THE BLOG
12/03/2013 06:18 pm ET | Updated Feb 02, 2014

Labor Nurse

"Deep cleansing breath in... breathe out... breathe in... breathe out and PUSH!"

"Okay... the contraction is coming... ready... deep cleansing breath in..."

For two and a half hours.

With no break.

No food, no water, no time for a phone call.

Just your sneakers brushing linoleum as you check my progress, study the screens. With cotton scrubs pressed, blond hair securely fastened.

It's a Saturday morning, mid-April with spring heat blowing, warming the glass of the dust-streaked hospital windows. You've been here since 3:00 a.m., encouraging, smiling, making small talk. Asking if I'd like some water, showing me pictures of your kids. I imagine you're running on coffee and adrenaline.

You're surrounded by several female nursing students now. They shuffle around my bed taking notes on clip boards. Their eyes shyly meet mine as they observe this scene. I see the flush of their cheeks, the nervousness and excitement in their eyes. They've never witnessed a birth before.

"Hold her leg." "Watch the screen for her contractions." "We're going to lift and turn her on three. One... two... three..." Orders are executed deftly, taken humbly with a quiet seriousness. Micah follows your orders as well, takes them with sincerity.

I notice that we're all about the same age. We're all young, all still figuring it out. We were all so recently children. And I think about how we're just people in this moment. No titles, no degrees, no walls. Just people in this beautiful, uncut moment. This moment that ties us, strips us of self, makes us one as we work together to bring a life into this world.

"Okay, the next contraction is coming..."

I feel it. Feel the surge of pain like a wave building and cresting. I know it means that my baby will be here soon. You are standing in front of me, arms moving like a conductor. "And deep cleansing breath in..." Your arms softly swing upward. "And breathe out..." Your hands swing down. You speak loudly, but with encouragement. You look confident, practiced. You make me feel like I can do anything.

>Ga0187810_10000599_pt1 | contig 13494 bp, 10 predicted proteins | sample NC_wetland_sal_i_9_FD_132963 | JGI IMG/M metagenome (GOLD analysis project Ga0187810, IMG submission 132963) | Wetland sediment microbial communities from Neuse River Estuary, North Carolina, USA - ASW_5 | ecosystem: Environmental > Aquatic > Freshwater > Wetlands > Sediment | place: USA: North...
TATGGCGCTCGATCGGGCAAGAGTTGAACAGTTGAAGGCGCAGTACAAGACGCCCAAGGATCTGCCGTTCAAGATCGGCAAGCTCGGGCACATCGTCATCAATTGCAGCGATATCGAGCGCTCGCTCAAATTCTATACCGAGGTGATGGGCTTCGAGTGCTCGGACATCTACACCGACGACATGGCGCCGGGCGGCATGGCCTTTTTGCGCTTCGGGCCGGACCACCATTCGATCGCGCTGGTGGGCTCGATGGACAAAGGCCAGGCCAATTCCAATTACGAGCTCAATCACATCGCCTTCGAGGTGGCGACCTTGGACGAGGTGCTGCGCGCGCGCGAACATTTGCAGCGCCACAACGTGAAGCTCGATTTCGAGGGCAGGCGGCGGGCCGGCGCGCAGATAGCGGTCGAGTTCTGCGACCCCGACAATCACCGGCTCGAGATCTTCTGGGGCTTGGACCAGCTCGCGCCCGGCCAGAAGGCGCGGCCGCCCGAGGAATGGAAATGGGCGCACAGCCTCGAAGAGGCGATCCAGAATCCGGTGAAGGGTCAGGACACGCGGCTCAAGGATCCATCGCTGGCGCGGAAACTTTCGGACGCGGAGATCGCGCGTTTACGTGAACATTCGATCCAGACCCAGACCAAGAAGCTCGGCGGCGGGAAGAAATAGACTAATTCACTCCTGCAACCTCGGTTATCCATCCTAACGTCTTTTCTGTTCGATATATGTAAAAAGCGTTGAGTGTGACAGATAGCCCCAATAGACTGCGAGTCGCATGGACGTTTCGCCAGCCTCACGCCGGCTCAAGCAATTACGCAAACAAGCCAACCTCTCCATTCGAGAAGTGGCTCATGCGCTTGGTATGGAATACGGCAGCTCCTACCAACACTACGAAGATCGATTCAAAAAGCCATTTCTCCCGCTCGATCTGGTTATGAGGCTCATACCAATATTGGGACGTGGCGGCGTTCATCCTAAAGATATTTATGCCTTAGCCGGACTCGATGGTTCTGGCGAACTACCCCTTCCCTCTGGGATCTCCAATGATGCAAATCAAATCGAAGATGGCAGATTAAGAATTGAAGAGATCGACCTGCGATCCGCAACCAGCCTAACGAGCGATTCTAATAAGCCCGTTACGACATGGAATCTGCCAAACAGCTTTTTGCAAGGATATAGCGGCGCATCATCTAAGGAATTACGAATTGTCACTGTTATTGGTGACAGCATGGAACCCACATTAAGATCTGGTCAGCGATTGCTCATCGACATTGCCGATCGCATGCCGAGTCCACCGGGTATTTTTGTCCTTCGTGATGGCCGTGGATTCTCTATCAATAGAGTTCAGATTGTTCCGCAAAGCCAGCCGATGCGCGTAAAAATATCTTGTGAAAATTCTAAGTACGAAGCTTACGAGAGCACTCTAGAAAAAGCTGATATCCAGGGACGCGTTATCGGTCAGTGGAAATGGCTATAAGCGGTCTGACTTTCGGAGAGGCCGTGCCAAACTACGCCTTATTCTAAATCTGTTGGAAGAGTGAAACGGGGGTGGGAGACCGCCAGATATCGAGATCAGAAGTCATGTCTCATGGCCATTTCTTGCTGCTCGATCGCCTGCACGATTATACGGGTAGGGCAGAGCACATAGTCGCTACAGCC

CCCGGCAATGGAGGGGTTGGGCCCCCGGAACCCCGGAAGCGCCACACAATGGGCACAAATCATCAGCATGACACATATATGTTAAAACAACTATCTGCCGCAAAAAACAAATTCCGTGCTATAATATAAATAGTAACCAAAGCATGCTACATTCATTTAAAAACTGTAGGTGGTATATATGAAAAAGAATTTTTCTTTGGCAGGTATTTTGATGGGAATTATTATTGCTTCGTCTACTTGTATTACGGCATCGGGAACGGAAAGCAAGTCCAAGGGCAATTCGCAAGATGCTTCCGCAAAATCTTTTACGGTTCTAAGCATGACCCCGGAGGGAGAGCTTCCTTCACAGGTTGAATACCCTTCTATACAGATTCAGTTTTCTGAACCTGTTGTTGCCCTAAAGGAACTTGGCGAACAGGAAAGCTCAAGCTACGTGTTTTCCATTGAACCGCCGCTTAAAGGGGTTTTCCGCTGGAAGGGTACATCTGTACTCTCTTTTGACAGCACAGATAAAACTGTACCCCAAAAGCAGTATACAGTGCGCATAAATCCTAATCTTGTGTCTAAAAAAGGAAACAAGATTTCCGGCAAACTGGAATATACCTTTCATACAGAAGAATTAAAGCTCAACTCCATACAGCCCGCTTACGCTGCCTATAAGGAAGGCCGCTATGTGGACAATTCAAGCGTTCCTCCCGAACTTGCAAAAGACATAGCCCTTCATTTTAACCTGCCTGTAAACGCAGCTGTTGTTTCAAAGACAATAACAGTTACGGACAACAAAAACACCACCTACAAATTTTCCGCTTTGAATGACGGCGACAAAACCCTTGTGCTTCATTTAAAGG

You don't look at the clock. You don't sit down. You don't look tired, or impatient, or frustrated. You act as though there's nowhere else you'd rather be than here, like nothing is more important than this moment. You cheer me on even after the doctor arrives to add his cheers, to instruct us all as he safely delivers Tegan.

And after it's all done, after Tegan has been washed and weighed, after I've been mended and the doctor leaves, after the shock has settled and I realize that I'm a mom, you are still here. You help me to my feet, ask a nursing student to come to my other side. And though I am weak, though my body is drained of energy and my face is devoid of color, you help me to press on. We women walk forward together, and soon you help me in ways that I never thought a person could, or would. If I could, I would do the same for you.

Thank you for showing me selflessness. I will never forget it.

Thank you to nurses everywhere.

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(Photo by John Pankratz)

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